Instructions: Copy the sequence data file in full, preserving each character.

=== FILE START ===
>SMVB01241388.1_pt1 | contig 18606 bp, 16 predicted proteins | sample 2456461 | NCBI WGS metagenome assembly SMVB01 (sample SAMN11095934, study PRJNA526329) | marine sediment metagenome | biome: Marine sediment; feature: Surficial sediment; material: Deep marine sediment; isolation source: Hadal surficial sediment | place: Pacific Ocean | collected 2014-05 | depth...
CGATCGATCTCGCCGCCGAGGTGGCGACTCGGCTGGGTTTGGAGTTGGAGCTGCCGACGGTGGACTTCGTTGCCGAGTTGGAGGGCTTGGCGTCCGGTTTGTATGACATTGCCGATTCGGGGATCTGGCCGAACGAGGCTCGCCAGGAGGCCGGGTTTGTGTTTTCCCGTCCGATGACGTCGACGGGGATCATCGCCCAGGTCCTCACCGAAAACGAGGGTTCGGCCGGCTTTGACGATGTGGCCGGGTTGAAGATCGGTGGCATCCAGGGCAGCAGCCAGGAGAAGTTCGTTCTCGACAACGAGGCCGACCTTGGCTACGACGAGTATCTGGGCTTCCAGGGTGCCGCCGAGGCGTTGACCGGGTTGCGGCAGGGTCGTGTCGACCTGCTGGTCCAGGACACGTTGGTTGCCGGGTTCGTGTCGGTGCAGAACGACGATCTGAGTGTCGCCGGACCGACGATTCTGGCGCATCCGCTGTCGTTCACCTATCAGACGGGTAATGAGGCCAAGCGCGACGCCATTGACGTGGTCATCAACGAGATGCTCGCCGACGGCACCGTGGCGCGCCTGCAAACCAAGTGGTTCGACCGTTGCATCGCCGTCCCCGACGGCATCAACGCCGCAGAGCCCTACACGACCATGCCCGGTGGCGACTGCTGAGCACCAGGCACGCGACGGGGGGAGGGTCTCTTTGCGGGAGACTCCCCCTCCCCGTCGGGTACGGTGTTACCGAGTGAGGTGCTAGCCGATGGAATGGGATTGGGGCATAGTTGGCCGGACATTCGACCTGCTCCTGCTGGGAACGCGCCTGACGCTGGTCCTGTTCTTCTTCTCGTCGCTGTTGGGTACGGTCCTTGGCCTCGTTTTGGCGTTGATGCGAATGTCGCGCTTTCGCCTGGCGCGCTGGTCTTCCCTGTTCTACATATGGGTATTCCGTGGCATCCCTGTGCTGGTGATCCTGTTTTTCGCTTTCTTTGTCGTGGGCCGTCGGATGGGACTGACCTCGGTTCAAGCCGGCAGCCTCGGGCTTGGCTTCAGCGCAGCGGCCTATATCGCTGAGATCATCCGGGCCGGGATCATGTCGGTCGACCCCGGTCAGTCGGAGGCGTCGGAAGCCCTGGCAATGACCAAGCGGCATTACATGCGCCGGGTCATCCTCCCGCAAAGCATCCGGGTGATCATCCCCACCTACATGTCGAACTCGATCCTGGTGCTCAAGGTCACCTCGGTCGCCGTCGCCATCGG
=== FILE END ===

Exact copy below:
>SMVB01241388.1_pt1 | contig 18606 bp, 16 predicted proteins | sample 2456461 | NCBI WGS metagenome assembly SMVB01 (sample SAMN11095934, study PRJNA526329) | marine sediment metagenome | biome: Marine sediment; feature: Surficial sediment; material: Deep marine sediment; isolation source: Hadal surficial sediment | place: Pacific Ocean | collected 2014-05 | depth...
CGATCGATCTCGCCGCCGAGGTGGCGACTCGGCTGGGTTTGGAGTTGGAGCTGCCGACGGTGGACTTCGTTGCCGAGTTGGAGGGCTTGGCGTCCGGTTTGTATGACATTGCCGATTCGGGGATCTGGCCGAACGAGGCTCGCCAGGAGGCCGGGTTTGTGTTTTCCCGTCCGATGACGTCGACGGGGATCATCGCCCAGGTCCTCACCGAAAACGAGGGTTCGGCCGGCTTTGACGATGTGGCCGGGTTGAAGATCGGTGGCATCCAGGGCAGCAGCCAGGAGAAGTTCGTTCTCGACAACGAGGCCGACCTTGGCTACGACGAGTATCTGGGCTTCCAGGGTGCCGCCGAGGCGTTGACCGGGTTGCGGCAGGGTCGTGTCGACCTGCTGGTCCAGGACACGTTGGTTGCCGGGTTCGTGTCGGTGCAGAACGACGATCTGAGTGTCGCCGGACCGACGATTCTGGCGCATCCGCTGTCGTTCACCTATCAGACGGGTAATGAGGCCAAGCGCGACGCCATTGACGTGGTCATCAACGAGATGCTCGCCGACGGCACCGTGGCGCGCCTGCAAACCAAGTGGTTCGACCGTTGCATCGCCGTCCCCGACGGCATCAACGCCGCAGAGCCCTACACGACCATGCCCGGTGGCGACTGCTGAGCACCAGGCACGCGACGGGGGGAGGGTCTCTTTGCGGGAGACTCCCCCTCCCCGTCGGGTACGGTGTTACCGAGTGAGGTGCTAGCCGATGGAATGGGATTGGGGCATAGTTGGCCGGACATTCGACCTGCTCCTGCTGGGAACGCGCCTGACGCTGGTCCTGTTCTTCTTCTCGTCGCTGTTGGGTACGGTCCTTGGCCTCGTTTTGGCGTTGATGCGAATGTCGCGCTTTCGCCTGGCGCGCTGGTCTTCCCTGTTCTACATATGGGTATTCCGTGGCATCCCTGTGCTGGTGATCCTGTTTTTCGCTTTCTTTGTCGTGGGCCGTCGGATGGGACTGACCTCGGTTCAAGCCGGCAGCCTCGGGCTTGGCTTCAGCGCAGCGGCCTATATCGCTGAGATCATCCGGGCCGGGATCATGTCGGTCGACCCCGGTCAGTCGGAGGCGTCGGAAGCCCTGGCAATGACCAAGCGGCATTACATGCGCCGGGTCATCCTCCCGCAAAGCATCCGGGTGATCATCCCCACCTACATGTCGAACTCGATCCTGGTGCTCAAGGTCACCTCGGTCGCCGTCGCCATCGG